By far the most important aspect of the July agreement was the definitive abolition of backward-looking automatic indexation (scala mobile). 3/ In addition, the agreement introduced the following changes in the process of wage bargaining system: (i) the demarcation of the content of the existing levels of wage bargaining (national sectoral--contrattazione nazionale di categoria; and regional or firm-based--contrattazione territoriale o aziendale), which up to that point could overlap (effectively creating a multi-tier bargaining system), and the introduction of specific timetable and procedures for bargaining and conflict resolution; and (ii) the introduction, for the first time, of benchmarks that the social partners agree to take into account in their negotiations (notably targeted inflation at the national level).

Under the new system, the national sectoral contract is to last four years; the minimum wage rates agreed for each sector and rank of worker, however, are to be reviewed after the first two years. To minimize the disruption from possible industrial action at the time of this review, the new system provides for a “cooling-off” period starting three months before the expiration of the wage contract, during which the parties shall not take “unilateral measures” or “direct action”. Specific penalties are provided for violating the “cooling-off” period. At the same time, if a new contract is not agreed within three months after the expiration of the old one, then wages are automatically increased by 30 percent of targeted inflation; and after another three months without a contract, this is increased to 50 percent of targeted inflation.

Wage negotiations and settlements at the national sectoral level are supposed to be “consistent” with the targeted inflation rate. The July agreement does not provide a precise formula for linking the two, but lists a number of factors to be taken into account to ensure consistency: the current incomes and employment policies, the objective of safeguarding the real income of workers, and the general state and competitiveness of the economy, as well as that of the specific sector to which the wage settlements apply.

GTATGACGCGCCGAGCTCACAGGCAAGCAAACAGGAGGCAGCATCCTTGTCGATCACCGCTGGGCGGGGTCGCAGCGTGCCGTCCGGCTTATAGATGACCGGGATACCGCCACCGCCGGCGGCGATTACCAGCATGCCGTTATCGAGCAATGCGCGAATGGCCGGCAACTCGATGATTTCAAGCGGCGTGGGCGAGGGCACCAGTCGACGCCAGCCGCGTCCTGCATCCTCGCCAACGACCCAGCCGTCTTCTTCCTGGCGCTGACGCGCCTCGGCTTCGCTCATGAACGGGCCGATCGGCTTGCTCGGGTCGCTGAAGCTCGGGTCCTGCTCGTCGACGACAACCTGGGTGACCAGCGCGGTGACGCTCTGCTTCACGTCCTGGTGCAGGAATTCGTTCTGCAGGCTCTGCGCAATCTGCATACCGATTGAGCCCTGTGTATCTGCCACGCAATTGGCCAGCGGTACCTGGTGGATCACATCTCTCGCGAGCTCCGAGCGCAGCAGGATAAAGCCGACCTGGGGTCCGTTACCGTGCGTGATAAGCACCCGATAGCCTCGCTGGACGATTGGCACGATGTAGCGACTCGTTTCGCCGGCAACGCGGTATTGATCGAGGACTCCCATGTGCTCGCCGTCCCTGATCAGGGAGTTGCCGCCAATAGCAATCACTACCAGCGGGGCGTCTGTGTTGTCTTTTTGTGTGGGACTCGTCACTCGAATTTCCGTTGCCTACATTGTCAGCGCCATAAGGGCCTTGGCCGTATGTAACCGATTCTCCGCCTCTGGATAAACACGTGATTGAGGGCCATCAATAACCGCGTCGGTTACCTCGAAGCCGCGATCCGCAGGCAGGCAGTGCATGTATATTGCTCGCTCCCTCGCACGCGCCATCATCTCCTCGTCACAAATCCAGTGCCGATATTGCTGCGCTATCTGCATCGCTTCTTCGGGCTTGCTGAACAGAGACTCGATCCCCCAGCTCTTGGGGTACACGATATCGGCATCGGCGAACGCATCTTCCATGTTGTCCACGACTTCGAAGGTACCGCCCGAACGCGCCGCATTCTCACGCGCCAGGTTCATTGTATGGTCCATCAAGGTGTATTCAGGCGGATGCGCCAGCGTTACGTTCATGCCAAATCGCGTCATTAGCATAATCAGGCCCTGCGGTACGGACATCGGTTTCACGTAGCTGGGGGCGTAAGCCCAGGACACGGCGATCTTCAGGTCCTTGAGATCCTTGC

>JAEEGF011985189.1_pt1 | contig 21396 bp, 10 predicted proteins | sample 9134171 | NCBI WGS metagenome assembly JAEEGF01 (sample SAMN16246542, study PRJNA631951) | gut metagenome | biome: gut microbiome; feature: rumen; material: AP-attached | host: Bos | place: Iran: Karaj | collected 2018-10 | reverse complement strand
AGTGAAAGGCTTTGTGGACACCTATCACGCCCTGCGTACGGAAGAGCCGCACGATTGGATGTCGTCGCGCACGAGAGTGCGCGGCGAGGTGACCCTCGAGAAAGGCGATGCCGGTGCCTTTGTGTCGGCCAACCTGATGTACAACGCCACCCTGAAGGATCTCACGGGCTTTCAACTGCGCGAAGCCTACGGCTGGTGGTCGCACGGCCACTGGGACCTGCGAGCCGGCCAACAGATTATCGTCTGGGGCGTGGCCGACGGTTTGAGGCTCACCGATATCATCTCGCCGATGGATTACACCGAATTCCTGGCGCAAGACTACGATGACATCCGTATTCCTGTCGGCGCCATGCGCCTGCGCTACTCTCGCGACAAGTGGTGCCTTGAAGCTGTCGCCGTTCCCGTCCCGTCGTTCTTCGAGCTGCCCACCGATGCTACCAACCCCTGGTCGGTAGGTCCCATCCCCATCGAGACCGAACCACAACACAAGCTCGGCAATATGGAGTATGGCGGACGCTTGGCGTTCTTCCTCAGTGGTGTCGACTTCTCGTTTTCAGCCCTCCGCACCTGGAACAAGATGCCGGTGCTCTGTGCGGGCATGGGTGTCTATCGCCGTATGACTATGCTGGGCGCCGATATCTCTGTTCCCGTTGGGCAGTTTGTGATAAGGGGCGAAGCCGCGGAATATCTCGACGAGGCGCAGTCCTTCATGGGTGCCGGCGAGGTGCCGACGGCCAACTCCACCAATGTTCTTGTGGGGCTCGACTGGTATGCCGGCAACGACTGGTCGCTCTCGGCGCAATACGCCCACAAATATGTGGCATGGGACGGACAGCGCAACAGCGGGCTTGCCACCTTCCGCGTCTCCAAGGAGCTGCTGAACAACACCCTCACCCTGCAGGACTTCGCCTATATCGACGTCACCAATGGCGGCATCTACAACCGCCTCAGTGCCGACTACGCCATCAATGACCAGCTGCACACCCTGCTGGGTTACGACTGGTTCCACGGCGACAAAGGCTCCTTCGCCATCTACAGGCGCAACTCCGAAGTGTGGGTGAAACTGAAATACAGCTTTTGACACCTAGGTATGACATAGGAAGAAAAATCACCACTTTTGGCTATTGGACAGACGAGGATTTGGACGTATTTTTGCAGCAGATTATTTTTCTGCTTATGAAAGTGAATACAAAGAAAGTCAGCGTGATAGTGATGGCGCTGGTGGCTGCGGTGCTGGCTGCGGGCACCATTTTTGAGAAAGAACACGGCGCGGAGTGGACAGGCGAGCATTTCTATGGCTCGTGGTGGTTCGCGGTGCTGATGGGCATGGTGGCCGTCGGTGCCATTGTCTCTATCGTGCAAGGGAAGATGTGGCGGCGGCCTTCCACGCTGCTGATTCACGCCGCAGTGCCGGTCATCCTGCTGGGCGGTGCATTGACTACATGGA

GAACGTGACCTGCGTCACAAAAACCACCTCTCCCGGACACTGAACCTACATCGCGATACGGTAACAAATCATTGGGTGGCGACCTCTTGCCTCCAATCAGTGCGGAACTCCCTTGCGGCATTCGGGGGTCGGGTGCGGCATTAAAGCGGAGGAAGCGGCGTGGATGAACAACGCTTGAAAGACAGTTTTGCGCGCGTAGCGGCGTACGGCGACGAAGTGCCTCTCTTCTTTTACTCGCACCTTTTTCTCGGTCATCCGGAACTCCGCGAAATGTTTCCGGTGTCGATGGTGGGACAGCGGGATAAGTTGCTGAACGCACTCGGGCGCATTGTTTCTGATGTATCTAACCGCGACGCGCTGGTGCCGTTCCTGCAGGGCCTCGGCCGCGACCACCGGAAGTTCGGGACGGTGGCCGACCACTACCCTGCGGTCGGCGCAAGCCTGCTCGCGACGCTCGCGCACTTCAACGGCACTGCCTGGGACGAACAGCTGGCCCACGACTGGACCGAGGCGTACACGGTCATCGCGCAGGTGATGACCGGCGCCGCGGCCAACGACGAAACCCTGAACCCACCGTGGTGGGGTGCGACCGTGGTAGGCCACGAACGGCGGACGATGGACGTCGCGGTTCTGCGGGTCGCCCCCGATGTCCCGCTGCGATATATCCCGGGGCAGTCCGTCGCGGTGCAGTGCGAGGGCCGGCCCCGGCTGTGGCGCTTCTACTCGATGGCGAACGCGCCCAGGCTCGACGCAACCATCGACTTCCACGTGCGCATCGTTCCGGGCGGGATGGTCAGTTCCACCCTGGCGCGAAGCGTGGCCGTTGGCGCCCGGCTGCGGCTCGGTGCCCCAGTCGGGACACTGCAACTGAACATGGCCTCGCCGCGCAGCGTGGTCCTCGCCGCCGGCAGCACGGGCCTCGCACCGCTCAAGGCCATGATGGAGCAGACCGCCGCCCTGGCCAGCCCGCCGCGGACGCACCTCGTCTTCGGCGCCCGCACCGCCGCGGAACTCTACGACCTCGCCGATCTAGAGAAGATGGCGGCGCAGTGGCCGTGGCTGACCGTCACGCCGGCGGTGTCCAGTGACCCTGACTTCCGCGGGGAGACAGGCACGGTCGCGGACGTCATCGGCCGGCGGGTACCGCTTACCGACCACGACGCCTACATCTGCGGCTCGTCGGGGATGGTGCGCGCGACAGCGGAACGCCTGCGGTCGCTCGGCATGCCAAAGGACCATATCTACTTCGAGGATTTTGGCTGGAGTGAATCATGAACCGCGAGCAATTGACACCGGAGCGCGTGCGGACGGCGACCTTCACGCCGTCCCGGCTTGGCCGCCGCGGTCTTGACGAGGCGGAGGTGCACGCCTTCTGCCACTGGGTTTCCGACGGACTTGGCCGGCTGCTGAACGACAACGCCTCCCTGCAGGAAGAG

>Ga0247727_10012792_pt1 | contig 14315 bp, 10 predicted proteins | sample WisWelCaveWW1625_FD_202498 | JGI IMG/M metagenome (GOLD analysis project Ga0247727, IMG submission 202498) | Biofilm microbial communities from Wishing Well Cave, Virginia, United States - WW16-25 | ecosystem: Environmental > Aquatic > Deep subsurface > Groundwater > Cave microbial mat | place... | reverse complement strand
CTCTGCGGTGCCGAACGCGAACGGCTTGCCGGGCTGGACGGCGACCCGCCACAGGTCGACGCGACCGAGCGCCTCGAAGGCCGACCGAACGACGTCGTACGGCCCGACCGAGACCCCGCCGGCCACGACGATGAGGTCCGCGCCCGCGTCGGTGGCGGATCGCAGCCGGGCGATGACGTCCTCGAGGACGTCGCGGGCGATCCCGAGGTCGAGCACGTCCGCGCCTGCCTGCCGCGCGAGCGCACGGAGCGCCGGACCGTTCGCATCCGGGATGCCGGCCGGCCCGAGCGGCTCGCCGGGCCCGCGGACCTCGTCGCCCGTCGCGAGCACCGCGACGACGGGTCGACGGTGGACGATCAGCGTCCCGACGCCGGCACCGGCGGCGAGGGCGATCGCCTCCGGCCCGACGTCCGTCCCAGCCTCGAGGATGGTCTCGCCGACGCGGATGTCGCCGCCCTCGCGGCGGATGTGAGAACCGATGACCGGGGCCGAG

The July agreement provides a concrete framework for continuous dialogue between the social partners at the national level. In the spring of each year, the government, in the context of the preparation of its Economic and Financial 3-year Program (Documento di programmazione economico-finanziaria), is supposed to discuss with the representatives of employers and employees its broad economic policy objectives, with a view to reaching agreement on targets or projections for growth, inflation, employment, and public spending. In September of each year, in the context of the preparation of next year’s budget, the Government is supposed to convene the social partners again to present the specific targets for the following year. In addition, the government has undertaken the responsibility to create a price monitoring office (Osservatorio dei prezzi), in order to follow the mechanics of price formation, as well as to compile every spring an annual report on employment, which would form the basis of employment and incomes policies.

Firm-based or regional contracts are to take place within the framework of and according to a timetable laid down by the national sectoral contracts; they are to cover areas not covered by the latter, and last four years. Wage settlements at this level are to be directly linked to developments in productivity and profitability, e.g, through profit-sharing schemes; again, however, the agreement does not include a precise formula. To encourage such schemes, the government has agreed to consider the possibility of differentiation of social security contribution rates for the part of wages contracted at the firm level. 1/ Moreover, the government has been committed to promulgating legislation that would extend the coverage of firm-based contracts to other firms or sectors, if that is necessary to ensure “fair” competition among firms.

Finally, to ensure a connection between the national and the firm-based contracts, the July agreement stipulates that two-thirds of the workers’ representatives at the firm level will be directly elected by the workers, with the remaining one-third appointed or elected by the unions that sign the national contracts.